September 2, 2015
A Metro Nature in the Neighborhoods Grant will help fund a project to improve fish and wildlife passage and pedestrian access on Tryon Creek. Today, the Portland City Council accepted the $650,000 grant to help fund the Boones Ferry Fish, Wildlife and Trail Passage project.
The Bureau of Environmental Services will design the project to remove a culvert on Tryon Creek under SW Boones Ferry Road that restricts both fish passage and stream flow, replace the culvert with a bridge and add a pedestrian trail along the creek under Boones Ferry Road.
Environmental Services considered replacing the undersized culvert with a larger, open bottom culvert. With help from the Metro grant, the bureau can design a project to remove the culvert and replace it with a bridge over Tryon Creek. The pedestrian trail under the bridge will complete a missing portion of the Hillsdale to Lake Oswego Regional Trail.
Metro’s Nature in Neighborhoods grants support community projects and programs across the greater Portland area, from local park improvements to stream restoration to hands-on nature education for people of all ages and backgrounds. Boones Ferry was one of 22 projects the Metro Council selected this summer to receive a total of $2.8-million toward conservation education and capital improvements. The Council will award additional grants this fall for habitat restoration.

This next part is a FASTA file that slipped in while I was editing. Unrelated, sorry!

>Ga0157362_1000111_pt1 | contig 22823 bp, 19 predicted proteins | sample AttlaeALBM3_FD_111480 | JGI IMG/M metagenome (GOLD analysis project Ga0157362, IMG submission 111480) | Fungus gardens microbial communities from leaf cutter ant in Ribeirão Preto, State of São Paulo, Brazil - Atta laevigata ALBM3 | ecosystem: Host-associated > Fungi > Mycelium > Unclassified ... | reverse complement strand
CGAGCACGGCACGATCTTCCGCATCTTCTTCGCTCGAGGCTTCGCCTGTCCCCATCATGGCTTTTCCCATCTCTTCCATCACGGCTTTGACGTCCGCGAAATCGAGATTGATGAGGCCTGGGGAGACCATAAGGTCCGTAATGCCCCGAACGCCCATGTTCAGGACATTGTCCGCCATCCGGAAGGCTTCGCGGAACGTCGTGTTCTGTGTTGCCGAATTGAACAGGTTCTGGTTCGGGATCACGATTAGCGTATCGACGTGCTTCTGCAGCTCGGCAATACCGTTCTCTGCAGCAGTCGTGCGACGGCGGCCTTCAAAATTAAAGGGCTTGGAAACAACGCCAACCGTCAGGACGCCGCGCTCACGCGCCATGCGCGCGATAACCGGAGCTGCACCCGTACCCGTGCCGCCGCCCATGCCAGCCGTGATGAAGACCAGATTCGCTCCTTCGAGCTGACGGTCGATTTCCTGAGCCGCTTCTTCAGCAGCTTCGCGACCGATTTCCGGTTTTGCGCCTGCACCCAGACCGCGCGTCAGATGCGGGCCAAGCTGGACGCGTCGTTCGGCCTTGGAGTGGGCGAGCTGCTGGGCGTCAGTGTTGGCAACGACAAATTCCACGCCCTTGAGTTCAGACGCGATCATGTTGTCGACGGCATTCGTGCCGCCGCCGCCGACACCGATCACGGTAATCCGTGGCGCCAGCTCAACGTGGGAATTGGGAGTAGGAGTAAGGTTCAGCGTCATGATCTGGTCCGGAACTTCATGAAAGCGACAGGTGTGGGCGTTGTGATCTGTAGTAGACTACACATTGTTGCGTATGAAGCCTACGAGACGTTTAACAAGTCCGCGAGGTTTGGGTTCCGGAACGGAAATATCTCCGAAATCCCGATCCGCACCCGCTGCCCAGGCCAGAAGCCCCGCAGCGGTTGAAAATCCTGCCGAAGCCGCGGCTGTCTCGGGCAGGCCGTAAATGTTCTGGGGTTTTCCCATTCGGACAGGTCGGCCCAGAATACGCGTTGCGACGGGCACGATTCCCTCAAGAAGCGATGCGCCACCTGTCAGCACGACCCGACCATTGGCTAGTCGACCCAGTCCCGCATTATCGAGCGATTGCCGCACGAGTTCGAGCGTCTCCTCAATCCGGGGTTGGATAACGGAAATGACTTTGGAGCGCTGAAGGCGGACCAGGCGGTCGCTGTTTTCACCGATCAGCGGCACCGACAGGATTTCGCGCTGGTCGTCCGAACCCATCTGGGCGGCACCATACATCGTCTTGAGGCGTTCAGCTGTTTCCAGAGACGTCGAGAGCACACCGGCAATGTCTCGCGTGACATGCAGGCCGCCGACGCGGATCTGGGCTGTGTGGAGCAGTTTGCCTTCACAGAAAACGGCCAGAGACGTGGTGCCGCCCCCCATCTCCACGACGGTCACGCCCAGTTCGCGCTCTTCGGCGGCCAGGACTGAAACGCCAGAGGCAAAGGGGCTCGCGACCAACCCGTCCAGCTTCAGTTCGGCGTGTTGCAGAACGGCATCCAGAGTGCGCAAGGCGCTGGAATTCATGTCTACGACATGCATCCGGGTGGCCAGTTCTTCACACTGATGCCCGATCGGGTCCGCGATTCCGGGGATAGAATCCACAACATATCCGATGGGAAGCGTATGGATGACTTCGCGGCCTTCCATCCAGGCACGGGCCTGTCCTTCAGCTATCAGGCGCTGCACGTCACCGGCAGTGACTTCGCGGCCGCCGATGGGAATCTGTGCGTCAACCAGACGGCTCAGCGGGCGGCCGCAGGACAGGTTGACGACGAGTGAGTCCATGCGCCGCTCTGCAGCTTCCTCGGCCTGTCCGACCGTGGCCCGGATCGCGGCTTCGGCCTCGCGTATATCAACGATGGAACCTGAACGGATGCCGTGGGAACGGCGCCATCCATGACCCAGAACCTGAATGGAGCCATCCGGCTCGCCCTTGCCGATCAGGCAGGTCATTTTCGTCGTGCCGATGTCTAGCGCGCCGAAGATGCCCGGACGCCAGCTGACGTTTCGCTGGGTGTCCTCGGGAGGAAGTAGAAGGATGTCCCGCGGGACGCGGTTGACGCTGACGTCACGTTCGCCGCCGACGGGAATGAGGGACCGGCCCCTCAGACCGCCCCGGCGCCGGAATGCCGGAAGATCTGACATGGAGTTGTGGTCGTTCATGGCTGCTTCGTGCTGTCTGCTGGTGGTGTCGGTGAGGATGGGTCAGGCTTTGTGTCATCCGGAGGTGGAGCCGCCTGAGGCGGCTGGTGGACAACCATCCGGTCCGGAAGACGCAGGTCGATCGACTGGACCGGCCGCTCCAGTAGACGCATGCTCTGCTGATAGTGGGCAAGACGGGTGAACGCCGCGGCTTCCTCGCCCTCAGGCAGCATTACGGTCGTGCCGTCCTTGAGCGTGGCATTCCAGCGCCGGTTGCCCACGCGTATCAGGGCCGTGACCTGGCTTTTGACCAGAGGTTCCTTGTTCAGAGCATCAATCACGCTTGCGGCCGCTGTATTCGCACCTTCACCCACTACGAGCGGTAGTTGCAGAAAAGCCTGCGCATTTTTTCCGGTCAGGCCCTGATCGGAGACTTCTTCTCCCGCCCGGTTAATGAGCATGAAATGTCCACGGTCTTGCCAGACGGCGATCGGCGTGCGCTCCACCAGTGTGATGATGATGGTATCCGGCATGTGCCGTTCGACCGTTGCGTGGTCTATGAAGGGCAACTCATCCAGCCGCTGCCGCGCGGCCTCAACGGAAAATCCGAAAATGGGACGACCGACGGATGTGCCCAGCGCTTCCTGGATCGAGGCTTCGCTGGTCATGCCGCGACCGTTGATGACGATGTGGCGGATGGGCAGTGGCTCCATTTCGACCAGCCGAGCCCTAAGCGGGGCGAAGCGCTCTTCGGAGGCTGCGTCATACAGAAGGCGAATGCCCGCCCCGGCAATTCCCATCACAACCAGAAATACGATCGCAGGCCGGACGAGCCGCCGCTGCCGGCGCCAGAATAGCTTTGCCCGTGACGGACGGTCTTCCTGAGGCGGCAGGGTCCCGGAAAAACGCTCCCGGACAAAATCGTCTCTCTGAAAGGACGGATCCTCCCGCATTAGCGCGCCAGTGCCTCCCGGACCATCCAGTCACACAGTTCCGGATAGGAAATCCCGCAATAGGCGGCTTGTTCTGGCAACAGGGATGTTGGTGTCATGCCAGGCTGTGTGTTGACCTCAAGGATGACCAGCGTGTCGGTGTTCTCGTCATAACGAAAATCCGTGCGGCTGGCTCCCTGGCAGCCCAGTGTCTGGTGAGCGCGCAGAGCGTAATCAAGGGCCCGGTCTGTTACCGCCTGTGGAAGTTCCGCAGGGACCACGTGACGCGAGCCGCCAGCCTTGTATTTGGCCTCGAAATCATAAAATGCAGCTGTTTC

“The Boones Ferry project inspired us,” said Metro Councilor Carlotta Collette, whose district includes much of southwest Portland. “It will transform a leg of the journey through this beautiful part of our region for fish, wildlife and humans alike.”
“This project shows how working with the community and other agencies can make a good project even better,” said City Commissioner Nick Fish. “Thanks to our partners, we can help endangered, native fish thrive and also improve pedestrian safety and trail access.”
Project partners are Metro, the Oregon Parks and Recreation Department, the U.S. Fish and Wildlife Service, Portland Parks & Recreation, the Portland Bureau of Transportation, West Multnomah Soil & Water Conservation District, Arnold Creek Neighborhood Association, Tryon Creek Watershed Council, Friends of Tryon Creek and SW Trails PDX.
Environmental Services will begin final design of the $3-million project this fall and start construction in 2017.
The Bureau of Environmental Services works with Portland residents and businesses to protect water quality, public health, and the environment through wastewater collection and treatment, sewer construction and maintenance, stormwater management, and stream and watershed restoration.